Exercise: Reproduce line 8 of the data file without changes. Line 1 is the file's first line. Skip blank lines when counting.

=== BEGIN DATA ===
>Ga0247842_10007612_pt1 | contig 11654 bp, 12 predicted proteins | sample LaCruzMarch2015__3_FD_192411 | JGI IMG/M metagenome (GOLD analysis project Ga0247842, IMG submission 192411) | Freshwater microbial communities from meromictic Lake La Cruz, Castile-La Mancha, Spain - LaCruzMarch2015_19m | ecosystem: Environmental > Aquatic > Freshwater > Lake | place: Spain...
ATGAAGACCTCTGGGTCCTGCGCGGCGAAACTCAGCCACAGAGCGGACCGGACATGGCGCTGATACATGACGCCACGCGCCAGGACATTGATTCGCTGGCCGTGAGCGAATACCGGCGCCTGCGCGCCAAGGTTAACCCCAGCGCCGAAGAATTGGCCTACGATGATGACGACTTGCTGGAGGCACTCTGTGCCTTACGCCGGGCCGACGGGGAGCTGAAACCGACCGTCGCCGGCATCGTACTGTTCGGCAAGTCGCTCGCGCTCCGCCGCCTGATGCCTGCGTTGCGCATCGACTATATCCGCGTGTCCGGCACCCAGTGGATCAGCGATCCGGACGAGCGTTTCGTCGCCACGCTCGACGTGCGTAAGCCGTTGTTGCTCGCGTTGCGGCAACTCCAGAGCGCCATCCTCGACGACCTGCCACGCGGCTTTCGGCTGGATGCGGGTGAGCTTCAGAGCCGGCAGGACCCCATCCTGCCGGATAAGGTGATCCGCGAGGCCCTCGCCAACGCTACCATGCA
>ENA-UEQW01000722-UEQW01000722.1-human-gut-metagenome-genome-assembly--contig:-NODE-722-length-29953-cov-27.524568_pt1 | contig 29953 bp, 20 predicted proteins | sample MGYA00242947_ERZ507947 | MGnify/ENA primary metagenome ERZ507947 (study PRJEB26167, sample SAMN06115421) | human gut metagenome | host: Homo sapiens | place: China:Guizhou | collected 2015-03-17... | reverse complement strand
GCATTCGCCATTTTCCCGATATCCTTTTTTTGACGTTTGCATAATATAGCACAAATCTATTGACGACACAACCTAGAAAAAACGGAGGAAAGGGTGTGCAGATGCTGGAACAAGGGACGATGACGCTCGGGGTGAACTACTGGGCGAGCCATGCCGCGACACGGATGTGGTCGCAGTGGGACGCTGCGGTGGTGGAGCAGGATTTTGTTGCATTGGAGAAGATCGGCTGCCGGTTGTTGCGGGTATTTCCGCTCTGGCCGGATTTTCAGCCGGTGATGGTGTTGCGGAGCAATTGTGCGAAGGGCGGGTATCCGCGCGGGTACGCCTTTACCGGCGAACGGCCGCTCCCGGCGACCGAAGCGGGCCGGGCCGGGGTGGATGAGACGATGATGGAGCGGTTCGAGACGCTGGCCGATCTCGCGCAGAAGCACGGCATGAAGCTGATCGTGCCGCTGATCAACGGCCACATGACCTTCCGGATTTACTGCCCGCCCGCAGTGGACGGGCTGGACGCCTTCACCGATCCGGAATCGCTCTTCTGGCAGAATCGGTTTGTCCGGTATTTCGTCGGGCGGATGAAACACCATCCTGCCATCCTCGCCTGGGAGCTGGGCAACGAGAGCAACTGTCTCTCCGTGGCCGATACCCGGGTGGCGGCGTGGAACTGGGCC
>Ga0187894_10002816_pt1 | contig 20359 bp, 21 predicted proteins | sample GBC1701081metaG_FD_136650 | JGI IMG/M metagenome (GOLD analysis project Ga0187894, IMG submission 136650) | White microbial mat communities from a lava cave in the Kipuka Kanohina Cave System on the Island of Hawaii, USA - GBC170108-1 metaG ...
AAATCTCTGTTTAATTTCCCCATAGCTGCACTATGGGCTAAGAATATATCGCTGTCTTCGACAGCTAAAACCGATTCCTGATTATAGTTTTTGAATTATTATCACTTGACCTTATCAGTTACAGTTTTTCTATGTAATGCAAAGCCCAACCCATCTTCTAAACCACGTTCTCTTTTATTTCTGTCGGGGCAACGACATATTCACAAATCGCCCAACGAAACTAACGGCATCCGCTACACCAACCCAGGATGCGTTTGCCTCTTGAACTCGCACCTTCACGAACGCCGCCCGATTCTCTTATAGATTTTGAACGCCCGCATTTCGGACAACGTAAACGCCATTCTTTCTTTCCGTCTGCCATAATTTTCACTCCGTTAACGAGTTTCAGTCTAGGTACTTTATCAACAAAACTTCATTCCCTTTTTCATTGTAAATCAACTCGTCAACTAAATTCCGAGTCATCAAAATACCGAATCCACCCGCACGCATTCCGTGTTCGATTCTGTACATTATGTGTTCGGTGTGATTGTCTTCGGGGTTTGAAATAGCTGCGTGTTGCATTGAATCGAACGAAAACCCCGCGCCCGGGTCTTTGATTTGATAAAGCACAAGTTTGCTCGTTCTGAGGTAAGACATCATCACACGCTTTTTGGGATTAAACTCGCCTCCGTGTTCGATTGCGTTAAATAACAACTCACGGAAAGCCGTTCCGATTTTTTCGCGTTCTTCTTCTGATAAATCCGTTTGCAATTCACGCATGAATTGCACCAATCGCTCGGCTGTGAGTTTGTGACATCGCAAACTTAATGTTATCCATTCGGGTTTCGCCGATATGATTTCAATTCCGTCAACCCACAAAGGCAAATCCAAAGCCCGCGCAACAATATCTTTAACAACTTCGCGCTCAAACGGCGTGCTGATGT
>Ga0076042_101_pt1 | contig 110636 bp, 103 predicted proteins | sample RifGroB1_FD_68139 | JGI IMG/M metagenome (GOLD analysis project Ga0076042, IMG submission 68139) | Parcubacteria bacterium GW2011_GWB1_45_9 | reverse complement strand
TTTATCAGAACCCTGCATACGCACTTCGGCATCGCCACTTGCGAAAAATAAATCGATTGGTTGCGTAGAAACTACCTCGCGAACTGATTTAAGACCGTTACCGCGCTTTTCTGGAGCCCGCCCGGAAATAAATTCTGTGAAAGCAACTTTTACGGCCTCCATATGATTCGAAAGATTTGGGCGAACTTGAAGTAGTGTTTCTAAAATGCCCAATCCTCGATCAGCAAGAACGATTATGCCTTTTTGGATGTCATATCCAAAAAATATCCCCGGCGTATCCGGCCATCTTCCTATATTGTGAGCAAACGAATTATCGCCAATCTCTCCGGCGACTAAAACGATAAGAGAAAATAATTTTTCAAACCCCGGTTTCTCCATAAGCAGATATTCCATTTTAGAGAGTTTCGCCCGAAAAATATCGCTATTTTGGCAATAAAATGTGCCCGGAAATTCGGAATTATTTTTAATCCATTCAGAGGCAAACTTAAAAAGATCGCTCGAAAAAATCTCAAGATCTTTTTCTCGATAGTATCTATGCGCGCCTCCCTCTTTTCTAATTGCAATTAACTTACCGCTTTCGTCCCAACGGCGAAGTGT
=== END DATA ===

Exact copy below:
TTTATCAGAACCCTGCATACGCACTTCGGCATCGCCACTTGCGAAAAATAAATCGATTGGTTGCGTAGAAACTACCTCGCGAACTGATTTAAGACCGTTACCGCGCTTTTCTGGAGCCCGCCCGGAAATAAATTCTGTGAAAGCAACTTTTACGGCCTCCATATGATTCGAAAGATTTGGGCGAACTTGAAGTAGTGTTTCTAAAATGCCCAATCCTCGATCAGCAAGAACGATTATGCCTTTTTGGATGTCATATCCAAAAAATATCCCCGGCGTATCCGGCCATCTTCCTATATTGTGAGCAAACGAATTATCGCCAATCTCTCCGGCGACTAAAACGATAAGAGAAAATAATTTTTCAAACCCCGGTTTCTCCATAAGCAGATATTCCATTTTAGAGAGTTTCGCCCGAAAAATATCGCTATTTTGGCAATAAAATGTGCCCGGAAATTCGGAATTATTTTTAATCCATTCAGAGGCAAACTTAAAAAGATCGCTCGAAAAAATCTCAAGATCTTTTTCTCGATAGTATCTATGCGCGCCTCCCTCTTTTCTAATTGCAATTAACTTACCGCTTTCGTCCCAACGGCGAAGTGT